Tony Blair ‘smashing it’ with Oasis at Downing Street

 

12 Facts about Gender Inequality

Evidence from Kat Banyard  (2010) The equality illusion– the truth about women and men today, Faber and Faber.

book-equality-illusion

Today it is normal for women to worry about their looks. Girls have starkly different relationships to their bodies than boys – they put greater emphasis on how attractive their bodies are to others – for boys physical prowess – what he can actually achieve is more important than looks. Banyard cites the following evidence to support her view that women are more concerned about their looks than men –

1. 1.5 million people in the UK have an eating disorder – 90% of them women and girls

2. A survey conducted by Dove of 3000 women found that 90% of them wanted to change some aspect of their body with body weight and shape being the main concern.

3. One in four women has considered plastic surgery.

4. An analysis of animated cartoons shows that female characters are far more likely to be portrayed as physically attractive than male characters and those who are attractive are far more likely to be portrayed as intelligent, employed, happy, loving and involved in kissing and hugging.

5. In 2007 a survey of Brownies aged 7-10 were asked to describe ‘planet sad’ they spoke of it being inhabited by girls who were fat and bullied about their appearance.

6. A survey conducted in 2009 found that a quarter of girls thought it was more important to be beautiful than clever. – Youngpoll.com

7. The more mainstream media high school students watch,  the more they believe beauty is important according to the American Psychological Association.

8. The media furore over Susan Boyle was mainly because she didn’t conform to the female stereotype of beauty.

9. In 2009 the Bank of England held a seminar for its female employees called ‘dress for success’ – where they were informed, amongst other things, to ‘always wear make up’, there was no such equivalent for men

10. Some studies have shown that the more a girl monitors her appearance, the less satisfied she will be with her appearance.

11. Two thirds of women report having avoided activities such as going swimming or going to a party because they feel bad about their appearance while 16% of 15 -17 year olds have avoided going to school for the same reason.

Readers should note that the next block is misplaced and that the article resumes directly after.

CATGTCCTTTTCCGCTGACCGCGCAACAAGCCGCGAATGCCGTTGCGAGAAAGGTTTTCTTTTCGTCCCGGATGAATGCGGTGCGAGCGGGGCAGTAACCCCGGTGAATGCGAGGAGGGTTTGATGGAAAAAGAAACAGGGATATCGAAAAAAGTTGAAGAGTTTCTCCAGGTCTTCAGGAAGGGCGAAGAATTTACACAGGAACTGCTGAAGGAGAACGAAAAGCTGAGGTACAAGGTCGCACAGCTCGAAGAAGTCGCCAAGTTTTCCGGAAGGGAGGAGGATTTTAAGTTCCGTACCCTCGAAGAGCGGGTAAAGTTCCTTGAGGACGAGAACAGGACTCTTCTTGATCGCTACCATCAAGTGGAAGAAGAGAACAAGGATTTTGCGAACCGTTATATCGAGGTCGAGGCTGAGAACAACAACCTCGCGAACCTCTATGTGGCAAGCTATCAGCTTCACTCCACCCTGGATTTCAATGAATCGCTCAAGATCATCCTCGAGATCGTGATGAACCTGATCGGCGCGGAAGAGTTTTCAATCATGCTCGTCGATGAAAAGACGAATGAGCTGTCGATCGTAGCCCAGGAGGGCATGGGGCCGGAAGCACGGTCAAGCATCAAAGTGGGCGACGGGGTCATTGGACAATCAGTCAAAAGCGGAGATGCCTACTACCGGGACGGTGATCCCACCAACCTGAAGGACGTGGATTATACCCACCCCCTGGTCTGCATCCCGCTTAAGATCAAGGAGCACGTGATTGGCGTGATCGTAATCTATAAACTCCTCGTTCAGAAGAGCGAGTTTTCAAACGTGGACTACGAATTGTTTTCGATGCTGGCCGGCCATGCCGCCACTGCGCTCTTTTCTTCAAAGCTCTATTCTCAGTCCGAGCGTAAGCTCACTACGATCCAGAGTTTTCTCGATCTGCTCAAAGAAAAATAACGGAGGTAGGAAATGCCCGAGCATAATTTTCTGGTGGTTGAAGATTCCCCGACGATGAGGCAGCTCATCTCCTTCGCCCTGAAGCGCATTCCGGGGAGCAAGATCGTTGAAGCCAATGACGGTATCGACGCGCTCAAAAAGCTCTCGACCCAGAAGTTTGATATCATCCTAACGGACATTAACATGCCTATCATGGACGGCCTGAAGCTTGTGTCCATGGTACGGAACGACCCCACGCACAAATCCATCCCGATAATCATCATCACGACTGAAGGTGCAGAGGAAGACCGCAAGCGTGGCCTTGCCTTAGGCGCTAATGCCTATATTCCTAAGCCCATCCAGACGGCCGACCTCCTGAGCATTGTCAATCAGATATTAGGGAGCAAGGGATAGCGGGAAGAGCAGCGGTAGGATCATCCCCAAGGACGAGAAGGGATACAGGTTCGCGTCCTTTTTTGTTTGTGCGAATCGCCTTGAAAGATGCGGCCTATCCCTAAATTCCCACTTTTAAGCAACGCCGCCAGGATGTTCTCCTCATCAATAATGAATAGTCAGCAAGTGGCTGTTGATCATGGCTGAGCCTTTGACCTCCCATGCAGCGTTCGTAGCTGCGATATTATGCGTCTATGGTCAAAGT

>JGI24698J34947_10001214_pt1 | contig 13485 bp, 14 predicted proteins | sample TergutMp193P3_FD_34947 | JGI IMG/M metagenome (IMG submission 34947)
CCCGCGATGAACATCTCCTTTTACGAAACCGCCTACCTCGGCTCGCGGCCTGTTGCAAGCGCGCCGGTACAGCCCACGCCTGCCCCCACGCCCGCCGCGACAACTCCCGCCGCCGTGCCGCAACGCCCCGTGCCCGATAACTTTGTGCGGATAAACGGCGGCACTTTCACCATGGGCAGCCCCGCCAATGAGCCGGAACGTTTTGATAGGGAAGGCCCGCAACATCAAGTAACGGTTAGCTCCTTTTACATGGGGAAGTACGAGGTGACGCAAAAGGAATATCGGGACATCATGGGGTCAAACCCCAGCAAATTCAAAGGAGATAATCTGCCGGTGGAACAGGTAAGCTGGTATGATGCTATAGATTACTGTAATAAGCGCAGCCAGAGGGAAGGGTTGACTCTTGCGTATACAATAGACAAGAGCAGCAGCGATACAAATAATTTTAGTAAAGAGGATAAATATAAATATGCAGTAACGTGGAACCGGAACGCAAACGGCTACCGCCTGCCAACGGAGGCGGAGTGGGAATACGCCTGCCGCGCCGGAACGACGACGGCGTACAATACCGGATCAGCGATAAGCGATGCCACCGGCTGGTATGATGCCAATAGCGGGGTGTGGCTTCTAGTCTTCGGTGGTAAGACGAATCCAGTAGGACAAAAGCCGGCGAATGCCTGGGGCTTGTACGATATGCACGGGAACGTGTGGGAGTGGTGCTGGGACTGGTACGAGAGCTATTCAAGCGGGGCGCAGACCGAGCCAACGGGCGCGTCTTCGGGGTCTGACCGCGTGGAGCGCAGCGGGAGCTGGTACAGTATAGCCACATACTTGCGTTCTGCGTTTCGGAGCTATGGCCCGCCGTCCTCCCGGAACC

12. One experiment found that female students performed worse in maths tests when wearing a swim suit compared to regular clothes while boy’s performance doesn’t decrease under the same conditions

Analysis – what Banyard actually thinks is wrong/ harmful about this situation…

‘The existence of a suffocating ideal of beauty has persisted and it has remained a gendered phenomenon. Women are judged on their ability to conform to a beauty ideal – there is a cultural pressure to manipulate their bodies to fit into a pre-existing ideal – to treat your body as an object that will be consumed by an observing public (This is known as objectification)

While some Feminists argue that the Feminine pursuit of beauty is simply a matter of choice – women freely choose to do it (Baumgardner) others (Jefferys) argue that the practise of beautification reflect and perpetuate gender inequalities – women put effort into displaying their femininity/ sexuality because they are relatively powerless – and those women that do engage in the practise of beautification perpetuate the idea that a woman’s value is in her beauty.

Millions of girls and women begin their days with beautification rituals because their sense of self hinges on the gaze of others. If your sense of self esteem depends on what you think others think of your appearance, can you really be said to have freedom of choice? Also, can you really say women are equal to men in this respect?

One of the reasons for the persistent problems of body image faced by females is that girls are taught from a very young age that their physical appearance is a reflection of their worth and value, and treated accordingly.

Feminist Perspectives on Society – A Summary Grid

feminism definition

Topic Area

Summary

A2 Main Ideas

Feminism the Basics:

  • Gender inequality primary lens for analysis

  • Gender is socially constructed

  • Patriarchy is one of the root causes of sex inequalities

  • Feminism is a political movement

Liberal Feminism

  • Socialisation main cause, not structures

  • What change within the system

  • Seek to eradicate discrimination and stereotyping

Radical Feminism

  • The structure of Patriarchy

  • Patriarchal ideology

  • Rape and Violence as tools of control

  • Radical Libertarian Feminists/ Radical Cultural Feminists

  • Political Lesbianism and Separatism

Marxist Feminism

  • Capitalism main source of oppression, capitalists the main beneficiaries

  • Women reproduce the labour force

  • Women take the shit

  • Men more dependent on wages

  • Ideological conditioning